Felicitating yourself because no one else will do it seems like a rather narcissistic tendency to me. Despite the fact that a lot of Indian movies are ruthlessly lambasted by critics well worth their salt, the industry does find a way to get back at them – by rewarding itself and feeling mighty proud about it. The idea per se is not flawed; every major cinema industry in the world does it. However, when the Indian film industry does this, it crosses the line of sensibility because most of the films that they churn out from their gargantuan crap-maker week after week do not deserve a certification of quality. Yes, I might sound a little harsh here but very few deserving films are rewarded. According to me, these macabre ceremonies bear a stark resemblance to the Most Beautiful In The World contest that was held in Murmansk, Russia (true story) with the only nominees being Marilyn Manson, Marty Feldman and Jocelyn Wildenstein after her surgery.


Like everything good or bad, theses ceremonies too had an inception. Yes, what I am saying is that some person actually sat down after having too much to drink and in that state (advanced state of inebriation) thought, We really need to reward ourselves more handsomely; the crores we earn through revenue is just not enough. And so it happened – beginning with the Bengal Film Journalists’ Association Awards in 1937. Why anyone would do that while the entire nation was fighting for independence still remains unfathomable to me.

Soon enough, the virus spread. The Indian film industry decided that one award function was nowhere close to enough, considering the plenitudes of “talented” people who remained left out. The National Film Awards cropped up, presenting an inkling of hope. With the likes of Shyamchi Aai, Pather Panchali and Kabuliwala winning the ‘Best Feature Film’ category, it lauded films deserving the appreciation. In the same year, almost as a cruel dichotomy, a Frankenstein’s monster came into existence – The Filmfare Awards. The film that is loved the most by people and grossed the highest was given the ‘Best Film Award’. The remaining winners are chosen by a throw of darts. Quality is as important as a rat’s ass.

Despite being an exercise in futility, the presentation ceremonies have something to boast about. Self-parodying never made much sense to me, but that is how the dice rolls here, and for the good. The emcees will bring out the worst that occurred in Indian cinema that year and make a massive, embarrassing snowball out of it before tossing it into the crowd. Though juvenile, the jokes are funnier than most of what we see in Indian films. The courage one requires crack jokes of the likes of Amitabh Bachchan, Shah Rukh Khan or even Himesh Reshammiya, is something that ought to be appreciated. And considering that they are all forgiven, these ceremonies are like The Hangover of Indian cinema – whatever happens tonight will be forgotten the next morning. So if you want to stab Rakhi Sawant, do it then.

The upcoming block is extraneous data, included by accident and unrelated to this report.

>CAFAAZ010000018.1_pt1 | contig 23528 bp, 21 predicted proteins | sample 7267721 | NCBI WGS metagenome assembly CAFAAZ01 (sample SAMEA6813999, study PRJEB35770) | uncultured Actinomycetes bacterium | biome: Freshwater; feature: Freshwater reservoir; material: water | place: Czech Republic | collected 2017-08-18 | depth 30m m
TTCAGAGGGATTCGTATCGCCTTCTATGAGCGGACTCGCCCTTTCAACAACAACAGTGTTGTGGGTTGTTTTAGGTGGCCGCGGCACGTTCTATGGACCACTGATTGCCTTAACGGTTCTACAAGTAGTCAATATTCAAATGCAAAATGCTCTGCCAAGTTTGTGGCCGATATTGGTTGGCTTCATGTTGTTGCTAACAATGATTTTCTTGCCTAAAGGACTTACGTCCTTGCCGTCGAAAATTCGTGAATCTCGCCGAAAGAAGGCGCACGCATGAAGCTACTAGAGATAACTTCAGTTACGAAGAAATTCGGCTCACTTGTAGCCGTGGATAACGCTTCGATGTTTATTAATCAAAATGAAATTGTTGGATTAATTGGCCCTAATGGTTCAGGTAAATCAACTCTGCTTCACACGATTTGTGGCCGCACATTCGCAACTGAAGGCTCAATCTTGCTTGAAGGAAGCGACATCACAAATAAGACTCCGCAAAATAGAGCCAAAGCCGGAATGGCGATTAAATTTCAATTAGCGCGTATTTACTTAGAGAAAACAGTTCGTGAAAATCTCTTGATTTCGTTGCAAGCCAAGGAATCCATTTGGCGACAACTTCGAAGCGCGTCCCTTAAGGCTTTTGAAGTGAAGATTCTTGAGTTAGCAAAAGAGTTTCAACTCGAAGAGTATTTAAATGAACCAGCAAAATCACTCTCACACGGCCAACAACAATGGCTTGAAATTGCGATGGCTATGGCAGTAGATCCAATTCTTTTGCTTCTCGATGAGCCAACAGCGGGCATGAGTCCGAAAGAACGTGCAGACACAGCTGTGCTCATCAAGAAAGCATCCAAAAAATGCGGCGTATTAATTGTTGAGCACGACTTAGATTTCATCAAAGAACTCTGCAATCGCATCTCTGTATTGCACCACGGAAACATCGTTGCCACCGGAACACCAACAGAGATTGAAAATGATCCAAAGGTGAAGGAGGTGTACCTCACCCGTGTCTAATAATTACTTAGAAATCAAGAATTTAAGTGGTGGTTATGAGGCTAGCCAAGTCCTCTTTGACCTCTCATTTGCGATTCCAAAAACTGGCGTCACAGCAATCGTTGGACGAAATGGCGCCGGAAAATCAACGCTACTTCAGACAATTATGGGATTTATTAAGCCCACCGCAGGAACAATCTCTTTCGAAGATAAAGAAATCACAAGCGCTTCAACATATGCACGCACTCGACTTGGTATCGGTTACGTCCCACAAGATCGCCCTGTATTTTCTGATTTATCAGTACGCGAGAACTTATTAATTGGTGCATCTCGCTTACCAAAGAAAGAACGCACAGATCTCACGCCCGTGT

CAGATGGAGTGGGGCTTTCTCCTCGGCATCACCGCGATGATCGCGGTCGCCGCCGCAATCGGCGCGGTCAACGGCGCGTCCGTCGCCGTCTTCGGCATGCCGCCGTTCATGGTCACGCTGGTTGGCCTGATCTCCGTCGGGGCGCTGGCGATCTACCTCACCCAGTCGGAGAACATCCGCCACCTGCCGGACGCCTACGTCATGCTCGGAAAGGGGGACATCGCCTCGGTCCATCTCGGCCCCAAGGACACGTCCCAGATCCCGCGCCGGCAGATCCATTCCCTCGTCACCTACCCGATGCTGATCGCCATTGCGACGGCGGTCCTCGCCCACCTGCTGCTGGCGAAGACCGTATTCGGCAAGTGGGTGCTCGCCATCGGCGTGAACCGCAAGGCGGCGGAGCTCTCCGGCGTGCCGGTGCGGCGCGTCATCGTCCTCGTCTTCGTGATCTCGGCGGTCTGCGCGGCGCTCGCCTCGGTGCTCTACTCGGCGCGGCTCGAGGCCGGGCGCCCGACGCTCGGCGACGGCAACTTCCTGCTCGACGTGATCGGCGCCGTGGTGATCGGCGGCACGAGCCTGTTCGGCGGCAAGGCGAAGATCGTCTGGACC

Besides all the horsing around that is on public display, another spectacle that one undoubtedly gets to see are lots of hip-gyrating, body-bouncing, neck-twisting dances. For every celebration Indians have, dancing is a must, which works even better when you don’t know how to dance. Don’t get me wrong. I love dancing; I ardently believe that every once in a while the simian in us should be let loose in front of millions of onlookers. And when the simian is in the form of Katrina Kaif forcing her body to move to that hairless Chameli song, who even cares if she can dance or not?

There are things every award ceremony in India have – absolute bare necessities. Every actress, regardless of how hideous she looks, will wear the best dress she can find to out-beautify the others. Ask Rekha. She still hasn’t given up those dreams. Salman will still try to impress Katrina as she performs, by clapping the Dabangg-est in the hoard and hoping she takes notice. Shah Rukh will turn up with a bottle of oil he calls Gauri Khan and crack some self-deprecatory jokes to showcase his modesty.


Regardless of ones’ opinions, these festivals, just like Celine Dion’s heart, will go on. Aamir will give them a skip for the right reasons. Emraan Hashmi will give them a miss too, just because the critics aren’t very fond of semi-pornstars. Public fodder will be rewarded, talent will be given the cold shoulder, black ladies will be handed out and we’ll continue being racist, though it is a commodity most Indians cannot afford. Like Volkswagens.